( )
  brikis98 | Nov 11, 2015 |
some people will dislike this because of how casually camus seems to throw everything away. at the end, some might say, everything just withers into nothingness, and hence everything is nothing much different from the other. orange juice and mud all come out as piss in the end, as user "Jr Bacdayan" despairs below, and also living and not-living, murder and not-murder; they too do not change the Fundamental Equation of the Universe, so who gives a shit? now, i do not think this is a correct way of seeing this novel. it all comes down to how the ultimate death is a metaphor, not an actual event that actually happens; and in fact a metaphor for a new life, from whence, having got rid of all that oppressive noise before us, we can move forth into the void and potentially - nay, necessarily - construct a new morality, one that is expressed through the individual and her experience, rather than relying on ridiculous assertions of universal Truth, Justice, and other such Capital concerns.

others, i'm sure, will feel all this angsty screaming into the aether about the pointlessness of existence to be tired, trite, and filled with high school pretensions of misplaced profundity. be that as it may, but i feel this is merely an aesthetic preference, in the same way that ardent fans of this sort of thing will instinctively dismiss works of bright colours and lurid passions as contrived manipulations of our easiest emotions.

still others will just find the stripped down "story" to be boring. ah, whatever. i liked it. very good. lovely. ( )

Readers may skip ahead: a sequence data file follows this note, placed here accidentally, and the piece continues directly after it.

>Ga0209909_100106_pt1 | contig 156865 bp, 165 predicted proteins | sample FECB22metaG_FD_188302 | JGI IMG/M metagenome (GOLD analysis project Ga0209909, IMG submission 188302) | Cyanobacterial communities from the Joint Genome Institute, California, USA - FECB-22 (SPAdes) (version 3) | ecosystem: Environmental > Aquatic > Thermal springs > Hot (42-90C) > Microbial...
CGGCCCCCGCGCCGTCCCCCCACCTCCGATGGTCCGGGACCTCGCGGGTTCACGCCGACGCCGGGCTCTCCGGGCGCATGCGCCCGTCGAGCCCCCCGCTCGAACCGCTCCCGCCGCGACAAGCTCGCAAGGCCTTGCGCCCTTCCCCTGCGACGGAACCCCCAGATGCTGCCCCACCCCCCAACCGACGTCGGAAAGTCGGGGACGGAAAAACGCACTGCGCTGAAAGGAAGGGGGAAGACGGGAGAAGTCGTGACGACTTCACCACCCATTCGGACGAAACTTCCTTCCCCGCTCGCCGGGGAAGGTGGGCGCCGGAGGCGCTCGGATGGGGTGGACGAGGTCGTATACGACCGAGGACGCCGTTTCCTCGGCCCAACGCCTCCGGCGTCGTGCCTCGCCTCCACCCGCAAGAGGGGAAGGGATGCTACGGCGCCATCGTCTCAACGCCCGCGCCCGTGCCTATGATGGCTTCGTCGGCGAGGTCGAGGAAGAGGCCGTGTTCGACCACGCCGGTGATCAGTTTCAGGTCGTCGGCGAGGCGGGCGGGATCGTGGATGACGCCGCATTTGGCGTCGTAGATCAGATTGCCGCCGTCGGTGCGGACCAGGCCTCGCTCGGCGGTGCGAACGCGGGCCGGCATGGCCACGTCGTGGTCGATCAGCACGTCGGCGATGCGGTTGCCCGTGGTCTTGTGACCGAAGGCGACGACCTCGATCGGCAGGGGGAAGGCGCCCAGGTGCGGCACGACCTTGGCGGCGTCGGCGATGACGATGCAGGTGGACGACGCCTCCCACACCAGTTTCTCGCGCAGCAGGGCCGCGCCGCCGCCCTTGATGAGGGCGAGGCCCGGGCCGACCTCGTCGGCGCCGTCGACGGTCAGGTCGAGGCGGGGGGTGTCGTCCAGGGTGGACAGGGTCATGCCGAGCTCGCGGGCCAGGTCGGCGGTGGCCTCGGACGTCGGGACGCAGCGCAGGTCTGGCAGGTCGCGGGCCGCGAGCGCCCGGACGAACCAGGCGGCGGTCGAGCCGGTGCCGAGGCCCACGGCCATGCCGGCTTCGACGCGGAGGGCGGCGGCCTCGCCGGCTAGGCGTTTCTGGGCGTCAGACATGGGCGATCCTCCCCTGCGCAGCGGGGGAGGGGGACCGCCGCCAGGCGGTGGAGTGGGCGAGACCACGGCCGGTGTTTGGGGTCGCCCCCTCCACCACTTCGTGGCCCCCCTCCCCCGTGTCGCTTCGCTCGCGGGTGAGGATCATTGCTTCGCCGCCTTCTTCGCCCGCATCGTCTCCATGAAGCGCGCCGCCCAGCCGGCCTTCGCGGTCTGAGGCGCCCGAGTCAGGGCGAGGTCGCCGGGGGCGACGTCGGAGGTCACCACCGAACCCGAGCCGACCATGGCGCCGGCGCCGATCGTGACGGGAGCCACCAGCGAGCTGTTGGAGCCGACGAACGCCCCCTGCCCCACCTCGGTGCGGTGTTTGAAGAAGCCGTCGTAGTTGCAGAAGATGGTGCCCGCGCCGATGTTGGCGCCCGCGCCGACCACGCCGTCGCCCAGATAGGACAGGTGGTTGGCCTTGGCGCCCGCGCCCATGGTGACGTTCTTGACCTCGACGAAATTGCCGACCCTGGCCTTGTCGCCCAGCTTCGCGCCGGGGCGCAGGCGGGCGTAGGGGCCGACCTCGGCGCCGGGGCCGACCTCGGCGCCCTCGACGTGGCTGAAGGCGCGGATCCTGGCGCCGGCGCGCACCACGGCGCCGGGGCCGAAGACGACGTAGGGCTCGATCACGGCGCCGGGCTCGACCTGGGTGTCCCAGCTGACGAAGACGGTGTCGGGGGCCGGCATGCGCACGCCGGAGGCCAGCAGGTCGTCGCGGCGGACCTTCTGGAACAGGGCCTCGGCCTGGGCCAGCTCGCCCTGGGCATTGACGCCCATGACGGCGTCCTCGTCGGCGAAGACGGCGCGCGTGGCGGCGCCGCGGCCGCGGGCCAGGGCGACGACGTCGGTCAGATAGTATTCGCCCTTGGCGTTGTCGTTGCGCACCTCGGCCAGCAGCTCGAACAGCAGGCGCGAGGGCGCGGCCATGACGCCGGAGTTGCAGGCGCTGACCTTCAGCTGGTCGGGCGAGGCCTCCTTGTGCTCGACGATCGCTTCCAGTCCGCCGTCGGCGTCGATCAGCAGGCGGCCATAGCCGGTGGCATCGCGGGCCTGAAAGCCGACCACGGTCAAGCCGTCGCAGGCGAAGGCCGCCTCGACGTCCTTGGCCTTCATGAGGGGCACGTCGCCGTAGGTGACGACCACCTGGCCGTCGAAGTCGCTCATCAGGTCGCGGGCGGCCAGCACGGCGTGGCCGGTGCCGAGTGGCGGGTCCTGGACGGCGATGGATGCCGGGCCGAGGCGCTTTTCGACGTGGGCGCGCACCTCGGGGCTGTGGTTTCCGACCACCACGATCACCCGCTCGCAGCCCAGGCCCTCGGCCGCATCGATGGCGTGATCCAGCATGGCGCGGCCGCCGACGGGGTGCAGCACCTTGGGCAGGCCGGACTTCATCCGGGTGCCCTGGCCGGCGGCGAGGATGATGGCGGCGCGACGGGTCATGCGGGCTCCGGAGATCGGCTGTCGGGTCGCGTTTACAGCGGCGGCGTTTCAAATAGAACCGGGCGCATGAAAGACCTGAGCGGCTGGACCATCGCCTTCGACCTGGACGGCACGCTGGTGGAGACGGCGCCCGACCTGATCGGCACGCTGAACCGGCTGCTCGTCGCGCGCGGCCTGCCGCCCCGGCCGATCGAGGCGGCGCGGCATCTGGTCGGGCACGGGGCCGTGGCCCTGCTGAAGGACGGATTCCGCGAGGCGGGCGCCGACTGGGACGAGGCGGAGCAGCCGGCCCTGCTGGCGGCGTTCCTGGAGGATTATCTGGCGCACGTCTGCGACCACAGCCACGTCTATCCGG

lisaeves | Nov 1, 2015 |
later ( )
  lucybrown | Sep 27, 2015 |
later ( )
  lucybrown | Sep 27, 2015 |
Showing 1-5 of 234 (next | show all)
It is quite a trick to write of life & death, as Camus does, in terms of an almost total social and moral vacuum. He may get philosophical satisfaction from it. Most readers will call it philosophic doodling.
added by Shortride | editTime (May 20, 1946)
"The Stranger,” a novel of crime and punishment by Albert Camus, published today, should touch off in this country a renewed burst of discussion about the young French writers who are at the moment making more unusual literary news than the writers of any other country.

» Add other authors (148 possible)

Author nameRoleType of authorWork?Status
Camus, Albertprimary authorall editionsconfirmed
Bree, GermaineEditorsecondary authorsome editionsconfirmed
Brenner, Hans GeorgTranslatorsecondary authorsome editionsconfirmed
Cohen, Marc J.Designersecondary authorsome editionsconfirmed
Dunwoodie, PeterIntroductionsecondary authorsome editionsconfirmed
Gilbert, StuartTranslatorsecondary authorsome editionsconfirmed
Goyert, GeorgTranslatorsecondary authorsome editionsconfirmed
Hall, BarnabyPhotographersecondary authorsome editionsconfirmed
Laredo, JamesTranslatorsecondary authorsome editionsconfirmed
Lynnes, Carlos, Jr.Editorsecondary authorsome editionsconfirmed
Mitchell, SusanArt directorsecondary authorsome editionsconfirmed
Morriën, AdriaanTranslatorsecondary authorsome editionsconfirmed
Stolpe, JanTranslatorsecondary authorsome editionsconfirmed
Urculo, EduardoIllustratorsecondary authorsome editionsconfirmed
Valente, José ÁngelTranslatorsecondary authorsome editionsconfirmed
Valente, José ÁngelTranslatorsecondary authorsome editionsconfirmed
Ward, MatthewTranslatorsecondary authorsome editionsconfirmed
Zevi, AlbertoTranslatorsecondary authorsome editionsconfirmed
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Mother died today. (Stuart Gilbert translation)
Maman died today. (Matthew Ward translation)
Aujourd'hui, maman est morte. Ou peut-être hier, je ne sais pas.
And I, too, felt ready to start life all over again. It was if that great rush of anger had washed me clean, emptied me of hope, and, gazing up at the dark sky spangled with its signs and stars, for the first time, the first, I laid my heart open to the benign indifference of the universe. To feel it so like myself, indeed, so brotherly, made me realize that I'd been happy, and that I was happy still.